Difficult times are opportunities for spiritual growth. The things that happen to you can be used to minister to others when you have found God as your own source of help. Heavy loads strengthen you; hard times teach good lessons. God has given every member of Christ’s body some ministry or service. As you use the ministry it will develop; if it is neglected, it will be lost. Spiritual growth will expand your influence and effectiveness in ministering.
Jesus was sociable. He attended weddings, dinners, and other social gatherings. He visited fishermen at the seaside, walked the cities, preached in the synagogues, and taught on the seashore. Crowds followed Him to the mountains and the villages to hear His words and His blessings. Wherever people were, Jesus was. Wherever Jesus was, people were. Jesus said, “‘The field is the world’” (Matthew 13:38), and John Wesley, one of the great
revival leaders in England said, “The world is my parish.” This should give us some indication of the need to be involved in the life of our communities.
As you become involved with people, you can minister to them. Lessons and sermons that grow out of personal contact will help meet the needs of people. Jesus ministered to individuals; some of the greatest truths He uttered were given to one person. Sometimes people open their hearts and reveal their needs only on personal contact.
Opportunities to minister are everywhere. People need personal care and love. Determine to leave people feeling better about themselves than before they met you. Make thoughtfulness of others a habit of life. Every personal contact can be an opportunity to minister.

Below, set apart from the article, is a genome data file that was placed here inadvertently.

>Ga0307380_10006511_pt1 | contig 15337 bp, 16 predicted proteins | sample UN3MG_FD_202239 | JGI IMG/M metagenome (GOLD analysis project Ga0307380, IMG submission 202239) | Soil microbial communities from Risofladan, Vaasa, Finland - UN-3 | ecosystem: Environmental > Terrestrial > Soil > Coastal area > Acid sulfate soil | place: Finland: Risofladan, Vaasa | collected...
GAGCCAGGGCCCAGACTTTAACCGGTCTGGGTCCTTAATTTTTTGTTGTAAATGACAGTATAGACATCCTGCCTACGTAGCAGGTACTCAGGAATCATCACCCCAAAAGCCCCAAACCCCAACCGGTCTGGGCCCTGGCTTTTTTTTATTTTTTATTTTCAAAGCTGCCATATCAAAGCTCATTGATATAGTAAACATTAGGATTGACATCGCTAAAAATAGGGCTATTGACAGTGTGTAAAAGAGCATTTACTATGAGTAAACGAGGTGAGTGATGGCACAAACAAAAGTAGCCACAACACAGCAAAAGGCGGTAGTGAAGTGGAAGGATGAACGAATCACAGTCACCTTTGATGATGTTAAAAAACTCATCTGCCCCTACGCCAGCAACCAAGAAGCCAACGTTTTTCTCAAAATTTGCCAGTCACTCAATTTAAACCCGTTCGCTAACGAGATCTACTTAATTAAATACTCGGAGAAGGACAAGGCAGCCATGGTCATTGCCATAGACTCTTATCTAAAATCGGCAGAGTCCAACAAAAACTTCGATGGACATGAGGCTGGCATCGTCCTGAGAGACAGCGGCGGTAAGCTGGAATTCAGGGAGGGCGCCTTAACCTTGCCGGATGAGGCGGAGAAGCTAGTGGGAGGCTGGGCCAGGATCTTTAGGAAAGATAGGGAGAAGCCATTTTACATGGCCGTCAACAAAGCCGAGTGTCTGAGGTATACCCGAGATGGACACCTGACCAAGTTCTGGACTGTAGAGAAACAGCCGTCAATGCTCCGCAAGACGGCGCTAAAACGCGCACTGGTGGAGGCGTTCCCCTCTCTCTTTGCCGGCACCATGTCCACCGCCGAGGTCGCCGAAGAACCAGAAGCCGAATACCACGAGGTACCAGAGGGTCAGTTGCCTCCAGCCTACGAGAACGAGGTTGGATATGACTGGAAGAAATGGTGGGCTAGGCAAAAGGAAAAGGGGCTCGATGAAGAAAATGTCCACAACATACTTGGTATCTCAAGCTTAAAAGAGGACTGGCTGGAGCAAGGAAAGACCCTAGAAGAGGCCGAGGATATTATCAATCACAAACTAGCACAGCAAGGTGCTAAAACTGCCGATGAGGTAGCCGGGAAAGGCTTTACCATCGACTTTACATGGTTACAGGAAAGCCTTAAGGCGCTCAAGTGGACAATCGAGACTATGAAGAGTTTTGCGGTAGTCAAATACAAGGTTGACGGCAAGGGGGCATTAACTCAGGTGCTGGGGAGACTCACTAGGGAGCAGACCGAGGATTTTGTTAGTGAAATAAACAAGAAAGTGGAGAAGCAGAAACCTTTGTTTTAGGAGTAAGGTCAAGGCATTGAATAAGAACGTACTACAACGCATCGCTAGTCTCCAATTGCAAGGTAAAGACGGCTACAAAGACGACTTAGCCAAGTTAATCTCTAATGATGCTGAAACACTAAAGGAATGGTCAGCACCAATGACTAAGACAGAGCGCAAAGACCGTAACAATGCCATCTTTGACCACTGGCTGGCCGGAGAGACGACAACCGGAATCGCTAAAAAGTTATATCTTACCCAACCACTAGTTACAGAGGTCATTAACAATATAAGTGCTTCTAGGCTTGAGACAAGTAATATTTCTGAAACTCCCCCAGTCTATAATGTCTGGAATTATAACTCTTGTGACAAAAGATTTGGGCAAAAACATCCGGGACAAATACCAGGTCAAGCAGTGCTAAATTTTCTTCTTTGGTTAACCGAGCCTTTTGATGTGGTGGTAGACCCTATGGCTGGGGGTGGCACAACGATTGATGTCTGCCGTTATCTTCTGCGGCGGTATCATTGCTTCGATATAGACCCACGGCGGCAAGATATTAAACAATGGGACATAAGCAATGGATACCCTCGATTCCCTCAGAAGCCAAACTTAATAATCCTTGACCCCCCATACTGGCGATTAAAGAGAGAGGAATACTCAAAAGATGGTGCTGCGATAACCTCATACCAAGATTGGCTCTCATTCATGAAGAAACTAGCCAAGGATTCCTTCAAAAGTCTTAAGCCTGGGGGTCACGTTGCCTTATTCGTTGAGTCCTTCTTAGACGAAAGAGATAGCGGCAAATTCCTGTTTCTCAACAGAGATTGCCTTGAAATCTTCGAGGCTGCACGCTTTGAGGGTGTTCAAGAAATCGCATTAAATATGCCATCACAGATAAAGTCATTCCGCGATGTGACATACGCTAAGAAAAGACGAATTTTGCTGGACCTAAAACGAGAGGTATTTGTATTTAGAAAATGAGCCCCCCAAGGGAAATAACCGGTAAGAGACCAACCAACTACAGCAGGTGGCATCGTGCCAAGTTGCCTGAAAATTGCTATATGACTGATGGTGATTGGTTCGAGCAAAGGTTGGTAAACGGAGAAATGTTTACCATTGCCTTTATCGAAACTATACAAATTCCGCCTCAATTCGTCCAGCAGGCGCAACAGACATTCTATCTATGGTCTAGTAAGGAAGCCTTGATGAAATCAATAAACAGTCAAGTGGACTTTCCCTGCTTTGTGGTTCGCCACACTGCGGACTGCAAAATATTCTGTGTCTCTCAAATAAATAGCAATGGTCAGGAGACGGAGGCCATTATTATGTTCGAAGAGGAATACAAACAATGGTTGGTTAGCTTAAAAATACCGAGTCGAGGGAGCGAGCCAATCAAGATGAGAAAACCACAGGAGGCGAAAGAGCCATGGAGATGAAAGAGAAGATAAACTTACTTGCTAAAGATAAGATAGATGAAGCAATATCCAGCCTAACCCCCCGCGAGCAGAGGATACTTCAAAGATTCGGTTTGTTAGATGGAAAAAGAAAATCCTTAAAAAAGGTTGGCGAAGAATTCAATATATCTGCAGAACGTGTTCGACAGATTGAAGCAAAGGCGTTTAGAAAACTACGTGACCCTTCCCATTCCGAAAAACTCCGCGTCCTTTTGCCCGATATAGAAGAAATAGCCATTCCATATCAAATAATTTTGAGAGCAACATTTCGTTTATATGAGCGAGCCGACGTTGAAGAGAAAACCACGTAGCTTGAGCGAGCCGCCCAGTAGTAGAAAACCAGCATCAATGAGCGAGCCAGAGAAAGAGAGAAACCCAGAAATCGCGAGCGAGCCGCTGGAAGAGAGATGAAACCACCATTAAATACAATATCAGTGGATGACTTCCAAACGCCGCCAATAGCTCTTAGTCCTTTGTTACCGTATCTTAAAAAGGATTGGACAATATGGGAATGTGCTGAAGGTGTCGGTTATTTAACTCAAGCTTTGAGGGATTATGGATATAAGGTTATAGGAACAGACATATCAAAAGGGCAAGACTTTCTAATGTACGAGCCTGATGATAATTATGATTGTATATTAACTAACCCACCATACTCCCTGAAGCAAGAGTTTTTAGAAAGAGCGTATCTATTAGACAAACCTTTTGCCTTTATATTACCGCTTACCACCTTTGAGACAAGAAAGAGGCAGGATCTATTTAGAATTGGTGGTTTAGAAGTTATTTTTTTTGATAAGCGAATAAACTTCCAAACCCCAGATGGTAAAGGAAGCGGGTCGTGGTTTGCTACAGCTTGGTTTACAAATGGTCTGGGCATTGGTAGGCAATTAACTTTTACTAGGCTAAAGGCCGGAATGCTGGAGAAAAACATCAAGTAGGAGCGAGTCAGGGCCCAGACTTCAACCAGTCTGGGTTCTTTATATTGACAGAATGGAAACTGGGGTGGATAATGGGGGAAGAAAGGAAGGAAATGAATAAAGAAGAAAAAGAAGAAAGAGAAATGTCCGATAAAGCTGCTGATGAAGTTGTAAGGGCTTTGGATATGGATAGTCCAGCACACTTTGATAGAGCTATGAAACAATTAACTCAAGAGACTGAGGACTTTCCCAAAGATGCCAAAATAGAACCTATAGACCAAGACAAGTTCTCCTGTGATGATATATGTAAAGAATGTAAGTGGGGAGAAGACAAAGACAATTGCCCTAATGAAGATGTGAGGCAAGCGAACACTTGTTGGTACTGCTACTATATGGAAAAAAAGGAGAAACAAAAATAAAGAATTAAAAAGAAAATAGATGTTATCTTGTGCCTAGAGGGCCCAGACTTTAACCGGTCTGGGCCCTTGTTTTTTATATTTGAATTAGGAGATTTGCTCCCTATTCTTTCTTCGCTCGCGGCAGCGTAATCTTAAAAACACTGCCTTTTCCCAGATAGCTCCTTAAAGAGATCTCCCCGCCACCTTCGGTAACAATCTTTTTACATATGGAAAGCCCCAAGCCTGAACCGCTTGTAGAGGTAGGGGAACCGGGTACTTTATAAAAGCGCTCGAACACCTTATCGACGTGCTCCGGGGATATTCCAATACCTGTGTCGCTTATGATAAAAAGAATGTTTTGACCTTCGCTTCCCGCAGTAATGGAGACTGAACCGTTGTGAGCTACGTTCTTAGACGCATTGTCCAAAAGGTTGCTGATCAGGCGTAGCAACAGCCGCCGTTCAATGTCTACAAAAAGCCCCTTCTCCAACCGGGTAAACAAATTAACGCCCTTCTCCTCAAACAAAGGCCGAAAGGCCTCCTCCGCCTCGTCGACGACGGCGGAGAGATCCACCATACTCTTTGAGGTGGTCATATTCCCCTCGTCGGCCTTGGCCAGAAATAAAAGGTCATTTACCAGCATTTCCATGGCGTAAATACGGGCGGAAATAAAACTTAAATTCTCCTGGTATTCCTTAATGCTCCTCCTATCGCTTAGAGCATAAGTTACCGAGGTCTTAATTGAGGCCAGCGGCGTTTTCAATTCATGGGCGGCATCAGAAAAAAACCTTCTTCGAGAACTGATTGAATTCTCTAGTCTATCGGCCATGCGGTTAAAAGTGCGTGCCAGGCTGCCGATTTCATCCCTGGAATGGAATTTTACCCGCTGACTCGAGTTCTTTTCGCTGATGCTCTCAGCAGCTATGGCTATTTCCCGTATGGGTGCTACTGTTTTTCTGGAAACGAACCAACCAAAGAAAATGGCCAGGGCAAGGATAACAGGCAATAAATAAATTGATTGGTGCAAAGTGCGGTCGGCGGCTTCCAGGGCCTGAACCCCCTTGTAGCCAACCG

Successful ministry requires you to get along with other people. Each person is but one part of the body of Christ, the church, and we must learn to cooperate. Each person needs the other; none of us is independent.
Some opportunities to serve will come as you are involved in your community. You can show your concern about the moral and spiritual conditions where you live if you are involved.
People may criticize you for social involvement as they did Jesus (Matthew 11:19). But He served humanity that way and you can too. Christians are the salt of the earth, and to be effective we must mingle with and bless the people of the world by our contact. But this contact has as its goal ministering to the needs of people, so that they may come to know Christ and the joy of His salvation.
Paul referred to the care of the physical body in these words to Timothy: “Physical training is of some value, but godliness has value for all things, holding promise for both the present life and the life to come” (1 Timothy 4:8). The Scriptures teach that the body is not superior to spiritual life. However, the Bible is equally clear in teaching that the body is a temple of the Holy Spirit (1 Corinthians 3:16). It is obvious that each of us is responsible to care for his or her own physical body. Proper care, good health habits, and exercise are necessary. If you care for your body, you honor it as the temple of God. If you neglect or harm your body, the physical laws of life will demand full payment. Here, as in other things, balance is needed; you must neither abuse your body by too much activity, nor indulge it by too little exercise. When you keep your body in good condition, you will feel better, think better, and your whole attitude toward life and ministry will be improved.
Each of these areas of growth is important to a well-balanced life and ministry. However, you need not focus undue attention on growth itself. If you do the things that cause growth, it will occur naturally.